4 tips to fight the Zoom fatigue

11 May 2020

Photo by Dylan Gillis on Unsplash

Remote work has taken the world by storm due to the coronavirus. After some weeks, people have started to feel more and more “Zoom fatigue.” Indeed, video calls all day long drain your energy like crazy.

Guess what? There’s no need to spend your day on Zoom, Google Meet, or whatever videoconference software. You need to communicate asynchronously to make remote work happen. And if you need meetings, there are ways to make them efficient for everyone. Let’s see right away how you can do so.

Get rid of useless meetings

monday.com, a remote work software has conducted a research on teams transitioning to remote. They found out that over half of employees (59%) said they have more meetings since transitioning to remote work, even if you’re supposed to communicate more asynchronously. The result? 31% of the employees believe remote work is challenging and it prevents them from maintaining a fast pace of work.

Excessive meetings is a serious problem. It might seem obvious, but the best way to reduce Zoom fatigue is to participate in meetings less. If you need to give updates, trust me, a written message will be enough. On top of that, people who have technical issues will be able to read your words.

When you work remotely, meetings should be the last resort. If you have a question, write it. If you need to discuss a feature, write your thoughts down. When to start a video call, then? In case of emergencies, when you need to address complex situations or when you need to give critical feedback. It’s not easy for everyone to get on the remote train, and focusing has never been more complicated. Asynchronous communication is a way to boost your productivity as a remote worker.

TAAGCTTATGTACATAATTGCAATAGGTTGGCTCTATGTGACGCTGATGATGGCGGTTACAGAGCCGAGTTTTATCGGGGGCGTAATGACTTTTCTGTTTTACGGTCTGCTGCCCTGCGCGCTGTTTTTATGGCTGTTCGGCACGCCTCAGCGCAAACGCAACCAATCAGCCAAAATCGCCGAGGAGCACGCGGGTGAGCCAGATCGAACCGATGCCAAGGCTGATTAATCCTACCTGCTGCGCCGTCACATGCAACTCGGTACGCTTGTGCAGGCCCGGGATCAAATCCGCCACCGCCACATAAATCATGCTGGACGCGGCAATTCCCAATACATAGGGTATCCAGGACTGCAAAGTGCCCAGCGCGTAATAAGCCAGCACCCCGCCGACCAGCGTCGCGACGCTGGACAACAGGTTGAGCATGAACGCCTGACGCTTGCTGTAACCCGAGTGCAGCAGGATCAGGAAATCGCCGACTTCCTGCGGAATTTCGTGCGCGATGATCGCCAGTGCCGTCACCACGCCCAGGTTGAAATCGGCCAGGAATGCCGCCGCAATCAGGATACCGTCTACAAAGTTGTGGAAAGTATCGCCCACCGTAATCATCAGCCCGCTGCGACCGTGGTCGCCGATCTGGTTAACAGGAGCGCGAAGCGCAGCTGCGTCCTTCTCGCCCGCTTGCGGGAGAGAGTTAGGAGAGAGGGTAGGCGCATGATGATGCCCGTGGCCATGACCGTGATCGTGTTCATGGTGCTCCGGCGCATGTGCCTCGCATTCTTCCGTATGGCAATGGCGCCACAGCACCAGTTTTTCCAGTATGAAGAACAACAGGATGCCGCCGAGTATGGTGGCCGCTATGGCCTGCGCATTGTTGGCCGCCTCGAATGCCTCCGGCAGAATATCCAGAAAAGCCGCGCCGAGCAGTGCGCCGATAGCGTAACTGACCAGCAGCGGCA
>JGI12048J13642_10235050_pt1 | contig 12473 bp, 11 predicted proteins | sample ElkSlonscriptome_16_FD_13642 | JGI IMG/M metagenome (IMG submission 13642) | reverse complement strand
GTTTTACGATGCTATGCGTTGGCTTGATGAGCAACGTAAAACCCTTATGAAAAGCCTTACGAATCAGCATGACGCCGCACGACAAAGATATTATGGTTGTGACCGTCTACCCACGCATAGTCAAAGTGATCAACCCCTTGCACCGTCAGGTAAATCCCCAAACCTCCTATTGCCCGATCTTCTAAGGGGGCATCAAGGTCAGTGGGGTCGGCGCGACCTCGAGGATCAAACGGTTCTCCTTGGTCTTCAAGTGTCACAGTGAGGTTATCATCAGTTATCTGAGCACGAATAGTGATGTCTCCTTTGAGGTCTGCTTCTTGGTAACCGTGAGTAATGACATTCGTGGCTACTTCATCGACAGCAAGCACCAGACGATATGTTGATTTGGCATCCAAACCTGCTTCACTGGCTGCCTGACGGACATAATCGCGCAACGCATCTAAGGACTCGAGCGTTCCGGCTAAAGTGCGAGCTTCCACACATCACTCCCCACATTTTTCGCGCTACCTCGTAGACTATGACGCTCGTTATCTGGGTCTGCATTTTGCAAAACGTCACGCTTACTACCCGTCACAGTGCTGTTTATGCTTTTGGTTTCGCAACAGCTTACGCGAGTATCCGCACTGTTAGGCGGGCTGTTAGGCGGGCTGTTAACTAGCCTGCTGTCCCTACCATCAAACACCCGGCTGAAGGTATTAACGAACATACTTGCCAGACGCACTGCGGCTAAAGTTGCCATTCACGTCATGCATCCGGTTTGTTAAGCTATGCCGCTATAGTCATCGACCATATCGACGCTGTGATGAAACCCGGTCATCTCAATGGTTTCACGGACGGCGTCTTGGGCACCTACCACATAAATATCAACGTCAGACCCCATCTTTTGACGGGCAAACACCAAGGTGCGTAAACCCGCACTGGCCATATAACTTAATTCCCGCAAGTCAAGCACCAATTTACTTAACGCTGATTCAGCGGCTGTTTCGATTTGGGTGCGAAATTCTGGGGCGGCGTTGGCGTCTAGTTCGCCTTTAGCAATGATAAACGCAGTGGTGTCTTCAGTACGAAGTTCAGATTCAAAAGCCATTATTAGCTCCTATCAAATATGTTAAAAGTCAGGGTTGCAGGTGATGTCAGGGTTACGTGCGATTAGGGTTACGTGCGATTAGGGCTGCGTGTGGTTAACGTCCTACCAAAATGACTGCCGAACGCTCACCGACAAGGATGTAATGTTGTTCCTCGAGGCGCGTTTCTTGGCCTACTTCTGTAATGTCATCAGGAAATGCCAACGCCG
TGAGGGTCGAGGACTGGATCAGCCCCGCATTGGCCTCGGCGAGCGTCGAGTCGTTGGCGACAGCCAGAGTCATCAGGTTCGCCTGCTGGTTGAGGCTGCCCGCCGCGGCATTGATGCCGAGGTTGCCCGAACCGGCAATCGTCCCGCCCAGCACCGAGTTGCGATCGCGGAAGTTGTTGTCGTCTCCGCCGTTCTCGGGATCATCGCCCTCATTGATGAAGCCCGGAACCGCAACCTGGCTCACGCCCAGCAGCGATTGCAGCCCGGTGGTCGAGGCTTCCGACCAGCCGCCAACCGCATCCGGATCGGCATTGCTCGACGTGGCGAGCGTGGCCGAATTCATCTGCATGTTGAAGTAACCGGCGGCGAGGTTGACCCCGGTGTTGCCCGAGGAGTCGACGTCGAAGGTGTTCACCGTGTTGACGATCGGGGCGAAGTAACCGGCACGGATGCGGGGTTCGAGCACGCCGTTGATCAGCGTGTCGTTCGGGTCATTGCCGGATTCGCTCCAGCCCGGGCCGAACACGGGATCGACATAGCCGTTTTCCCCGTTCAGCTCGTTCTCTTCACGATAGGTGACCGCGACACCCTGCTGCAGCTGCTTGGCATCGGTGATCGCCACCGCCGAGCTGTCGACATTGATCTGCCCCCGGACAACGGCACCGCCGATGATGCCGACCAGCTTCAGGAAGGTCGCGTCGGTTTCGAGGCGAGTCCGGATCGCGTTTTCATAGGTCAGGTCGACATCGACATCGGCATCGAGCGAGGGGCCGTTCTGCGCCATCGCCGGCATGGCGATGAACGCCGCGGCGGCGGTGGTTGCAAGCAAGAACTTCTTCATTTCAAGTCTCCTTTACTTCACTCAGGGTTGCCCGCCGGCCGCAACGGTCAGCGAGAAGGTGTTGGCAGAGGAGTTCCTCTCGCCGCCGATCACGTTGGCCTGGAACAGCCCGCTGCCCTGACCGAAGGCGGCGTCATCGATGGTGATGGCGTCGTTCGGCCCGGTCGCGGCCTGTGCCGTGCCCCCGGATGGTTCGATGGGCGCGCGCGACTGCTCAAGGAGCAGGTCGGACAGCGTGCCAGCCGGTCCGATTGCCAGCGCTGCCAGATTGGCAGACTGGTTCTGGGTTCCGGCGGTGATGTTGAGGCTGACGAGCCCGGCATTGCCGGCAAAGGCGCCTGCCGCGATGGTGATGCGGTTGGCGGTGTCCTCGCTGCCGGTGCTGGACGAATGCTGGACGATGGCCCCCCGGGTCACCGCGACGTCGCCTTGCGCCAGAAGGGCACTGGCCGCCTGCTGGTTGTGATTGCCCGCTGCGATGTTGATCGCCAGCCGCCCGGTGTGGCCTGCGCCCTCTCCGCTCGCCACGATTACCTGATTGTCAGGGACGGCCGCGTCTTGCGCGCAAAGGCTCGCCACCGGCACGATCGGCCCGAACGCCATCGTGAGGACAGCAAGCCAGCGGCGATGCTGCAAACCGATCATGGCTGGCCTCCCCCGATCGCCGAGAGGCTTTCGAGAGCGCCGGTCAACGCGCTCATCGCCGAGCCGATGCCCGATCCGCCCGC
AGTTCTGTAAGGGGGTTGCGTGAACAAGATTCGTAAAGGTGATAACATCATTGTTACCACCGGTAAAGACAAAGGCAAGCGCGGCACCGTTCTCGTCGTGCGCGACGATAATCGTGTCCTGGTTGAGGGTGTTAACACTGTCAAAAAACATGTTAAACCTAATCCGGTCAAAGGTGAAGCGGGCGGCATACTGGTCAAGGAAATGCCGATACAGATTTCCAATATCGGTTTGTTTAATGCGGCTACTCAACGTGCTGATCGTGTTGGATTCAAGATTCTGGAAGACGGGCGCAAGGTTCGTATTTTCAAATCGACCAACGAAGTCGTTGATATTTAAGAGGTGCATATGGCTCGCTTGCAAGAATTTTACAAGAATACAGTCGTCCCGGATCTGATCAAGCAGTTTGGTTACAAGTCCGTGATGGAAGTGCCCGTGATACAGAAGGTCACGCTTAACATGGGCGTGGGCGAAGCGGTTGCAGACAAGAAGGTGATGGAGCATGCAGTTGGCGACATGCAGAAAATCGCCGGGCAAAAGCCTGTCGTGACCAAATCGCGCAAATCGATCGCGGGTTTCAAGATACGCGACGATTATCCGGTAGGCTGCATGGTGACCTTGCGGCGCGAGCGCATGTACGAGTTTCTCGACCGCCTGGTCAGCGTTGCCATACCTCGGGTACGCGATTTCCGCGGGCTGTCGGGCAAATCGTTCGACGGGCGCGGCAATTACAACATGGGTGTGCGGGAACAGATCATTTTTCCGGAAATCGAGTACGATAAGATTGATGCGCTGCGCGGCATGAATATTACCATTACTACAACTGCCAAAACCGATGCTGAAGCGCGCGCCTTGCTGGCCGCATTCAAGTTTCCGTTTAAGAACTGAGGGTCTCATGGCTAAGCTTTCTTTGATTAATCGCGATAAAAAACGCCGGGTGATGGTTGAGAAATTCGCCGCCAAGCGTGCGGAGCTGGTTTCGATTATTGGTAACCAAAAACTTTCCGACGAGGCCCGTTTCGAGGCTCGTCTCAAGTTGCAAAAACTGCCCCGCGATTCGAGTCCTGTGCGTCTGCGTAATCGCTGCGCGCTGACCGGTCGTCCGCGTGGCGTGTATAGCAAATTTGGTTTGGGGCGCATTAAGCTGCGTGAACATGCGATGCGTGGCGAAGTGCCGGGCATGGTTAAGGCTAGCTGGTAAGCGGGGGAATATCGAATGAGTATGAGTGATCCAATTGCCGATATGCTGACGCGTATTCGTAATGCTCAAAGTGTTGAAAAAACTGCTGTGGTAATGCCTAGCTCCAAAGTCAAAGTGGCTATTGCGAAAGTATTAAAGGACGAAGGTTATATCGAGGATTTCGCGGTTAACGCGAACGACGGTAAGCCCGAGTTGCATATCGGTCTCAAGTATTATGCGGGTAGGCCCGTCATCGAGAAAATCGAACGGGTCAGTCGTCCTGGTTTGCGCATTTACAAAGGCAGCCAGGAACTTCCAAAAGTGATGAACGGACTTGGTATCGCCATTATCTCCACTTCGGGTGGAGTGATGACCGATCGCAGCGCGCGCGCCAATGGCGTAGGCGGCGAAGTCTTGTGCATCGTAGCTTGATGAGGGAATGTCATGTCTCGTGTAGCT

Take breaks and disable your video

The reason why a video call is more exhausting than a real meeting is that you need to focus more than if you were in a real meeting, you need to pay more attention. On top of that, by enabling your video, you know anyone can see you. That’s subtle, but it puts more pressure on you.

You can fix it by taking regular breaks during your meetings and by disabling the video. I did it last week, and honestly, it felt good.

Have an agenda, define actions and write summaries

If you need to have a meeting, it’s okay, but make them productive. First, have an agenda. Your meetings should be time-constrained and have a purpose. If it starts by “Okay, so what should we discuss today?”, I’m pretty sure your next hour is going to be unproductive.

At the end of your meeting, define actions. It’ll make sure you won’t have to get involved in yet another video call for the same reason. People should be clear about what they need to do after the meeting.

Finally, write summaries. It’s easy to get lost on what you’ve done or not to recall why you had this meeting. It takes less than 15 minutes, and you can even keep other members of your team updated. Your meetings should involve only those who need to be involved, and that brings me to the next tip.

Involve only essential participants

There’s nothing worse to be involved in a meeting and feeling like you’ve been useless the whole time. Sometimes, I hear or see people who say, “Let’s invite him just in case.” No, please, no. It’s a waste of time.

If you need to have someone’s expertise on a subject, gather the information beforehand, or write to them. If you think someone’s need to be in the meeting to keep up to date, write a summary and post the info somewhere, as said above.

If you feel like you don’t see the point of the meeting in the first ten minutes, ask if there’s a reason you’re here and, if not, leave.

Zoom fatigue is real. It’s easy to get lost in this ocean of meetings, feeling like you’ve done nothing and yet being exhausted. I’ll repeat it, remote work is about asynchronous communication, and it’s not entirely compatible with the synchronous nature of meetings. So, remember, meetings are not always necessary. Take breaks, and don’t hesitate to disable your video. Make meetings productive by having an agenda, defining actions, and writing summaries. Finally, involve only these who need to be involved.

If you want to learn more about asynchronous communication, I highly recommend The Art of Async written by the Twist team.

Join the newsletter and read an exclusive post!

You'll get updates when I release new content, tips and tricks to improve your workflow and more! Ready to take your front-end skills to the next level? 🚀

No spams. Unsubscribe at any time.

Powered by Buttondown.

© 2020 Thomas Lombart